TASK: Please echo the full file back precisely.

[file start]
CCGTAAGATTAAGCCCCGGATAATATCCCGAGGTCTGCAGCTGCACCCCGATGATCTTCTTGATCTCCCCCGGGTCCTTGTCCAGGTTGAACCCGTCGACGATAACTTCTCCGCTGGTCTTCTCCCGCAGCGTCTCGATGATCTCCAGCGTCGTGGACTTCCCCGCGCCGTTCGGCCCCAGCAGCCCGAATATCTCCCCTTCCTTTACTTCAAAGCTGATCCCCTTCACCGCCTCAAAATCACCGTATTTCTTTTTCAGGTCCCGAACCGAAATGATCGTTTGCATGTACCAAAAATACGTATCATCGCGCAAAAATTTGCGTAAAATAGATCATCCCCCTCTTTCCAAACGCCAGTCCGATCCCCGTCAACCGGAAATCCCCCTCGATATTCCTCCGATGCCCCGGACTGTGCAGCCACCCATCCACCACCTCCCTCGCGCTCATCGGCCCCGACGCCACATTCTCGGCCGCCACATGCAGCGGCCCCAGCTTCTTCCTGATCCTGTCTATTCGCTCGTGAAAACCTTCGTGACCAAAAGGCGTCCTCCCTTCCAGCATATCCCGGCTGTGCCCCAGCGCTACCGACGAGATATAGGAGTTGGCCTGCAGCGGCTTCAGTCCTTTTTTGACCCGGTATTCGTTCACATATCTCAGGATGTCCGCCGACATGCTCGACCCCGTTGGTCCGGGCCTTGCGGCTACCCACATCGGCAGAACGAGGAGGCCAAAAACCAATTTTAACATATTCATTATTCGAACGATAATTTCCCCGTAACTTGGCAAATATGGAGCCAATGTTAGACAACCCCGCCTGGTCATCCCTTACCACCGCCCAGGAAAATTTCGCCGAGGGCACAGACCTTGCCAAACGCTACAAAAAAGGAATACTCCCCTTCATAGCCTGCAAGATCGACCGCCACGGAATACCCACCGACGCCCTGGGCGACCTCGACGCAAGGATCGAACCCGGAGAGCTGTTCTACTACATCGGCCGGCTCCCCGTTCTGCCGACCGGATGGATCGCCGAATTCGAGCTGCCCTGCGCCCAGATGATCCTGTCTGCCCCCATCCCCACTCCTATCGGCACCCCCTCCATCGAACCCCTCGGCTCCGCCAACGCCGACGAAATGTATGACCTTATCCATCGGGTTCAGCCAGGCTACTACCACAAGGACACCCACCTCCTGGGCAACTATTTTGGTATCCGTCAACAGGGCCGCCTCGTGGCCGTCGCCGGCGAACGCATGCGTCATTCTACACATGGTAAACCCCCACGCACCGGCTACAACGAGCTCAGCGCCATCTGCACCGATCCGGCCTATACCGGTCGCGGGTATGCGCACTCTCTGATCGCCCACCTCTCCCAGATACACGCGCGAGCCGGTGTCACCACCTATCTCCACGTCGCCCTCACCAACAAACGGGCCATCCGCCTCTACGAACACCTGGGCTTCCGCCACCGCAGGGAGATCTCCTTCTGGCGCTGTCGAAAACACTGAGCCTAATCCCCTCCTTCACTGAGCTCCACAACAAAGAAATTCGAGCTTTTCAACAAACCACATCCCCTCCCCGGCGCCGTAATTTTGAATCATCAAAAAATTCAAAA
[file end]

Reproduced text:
CCGTAAGATTAAGCCCCGGATAATATCCCGAGGTCTGCAGCTGCACCCCGATGATCTTCTTGATCTCCCCCGGGTCCTTGTCCAGGTTGAACCCGTCGACGATAACTTCTCCGCTGGTCTTCTCCCGCAGCGTCTCGATGATCTCCAGCGTCGTGGACTTCCCCGCGCCGTTCGGCCCCAGCAGCCCGAATATCTCCCCTTCCTTTACTTCAAAGCTGATCCCCTTCACCGCCTCAAAATCACCGTATTTCTTTTTCAGGTCCCGAACCGAAATGATCGTTTGCATGTACCAAAAATACGTATCATCGCGCAAAAATTTGCGTAAAATAGATCATCCCCCTCTTTCCAAACGCCAGTCCGATCCCCGTCAACCGGAAATCCCCCTCGATATTCCTCCGATGCCCCGGACTGTGCAGCCACCCATCCACCACCTCCCTCGCGCTCATCGGCCCCGACGCCACATTCTCGGCCGCCACATGCAGCGGCCCCAGCTTCTTCCTGATCCTGTCTATTCGCTCGTGAAAACCTTCGTGACCAAAAGGCGTCCTCCCTTCCAGCATATCCCGGCTGTGCCCCAGCGCTACCGACGAGATATAGGAGTTGGCCTGCAGCGGCTTCAGTCCTTTTTTGACCCGGTATTCGTTCACATATCTCAGGATGTCCGCCGACATGCTCGACCCCGTTGGTCCGGGCCTTGCGGCTACCCACATCGGCAGAACGAGGAGGCCAAAAACCAATTTTAACATATTCATTATTCGAACGATAATTTCCCCGTAACTTGGCAAATATGGAGCCAATGTTAGACAACCCCGCCTGGTCATCCCTTACCACCGCCCAGGAAAATTTCGCCGAGGGCACAGACCTTGCCAAACGCTACAAAAAAGGAATACTCCCCTTCATAGCCTGCAAGATCGACCGCCACGGAATACCCACCGACGCCCTGGGCGACCTCGACGCAAGGATCGAACCCGGAGAGCTGTTCTACTACATCGGCCGGCTCCCCGTTCTGCCGACCGGATGGATCGCCGAATTCGAGCTGCCCTGCGCCCAGATGATCCTGTCTGCCCCCATCCCCACTCCTATCGGCACCCCCTCCATCGAACCCCTCGGCTCCGCCAACGCCGACGAAATGTATGACCTTATCCATCGGGTTCAGCCAGGCTACTACCACAAGGACACCCACCTCCTGGGCAACTATTTTGGTATCCGTCAACAGGGCCGCCTCGTGGCCGTCGCCGGCGAACGCATGCGTCATTCTACACATGGTAAACCCCCACGCACCGGCTACAACGAGCTCAGCGCCATCTGCACCGATCCGGCCTATACCGGTCGCGGGTATGCGCACTCTCTGATCGCCCACCTCTCCCAGATACACGCGCGAGCCGGTGTCACCACCTATCTCCACGTCGCCCTCACCAACAAACGGGCCATCCGCCTCTACGAACACCTGGGCTTCCGCCACCGCAGGGAGATCTCCTTCTGGCGCTGTCGAAAACACTGAGCCTAATCCCCTCCTTCACTGAGCTCCACAACAAAGAAATTCGAGCTTTTCAACAAACCACATCCCCTCCCCGGCGCCGTAATTTTGAATCATCAAAAAATTCAAAA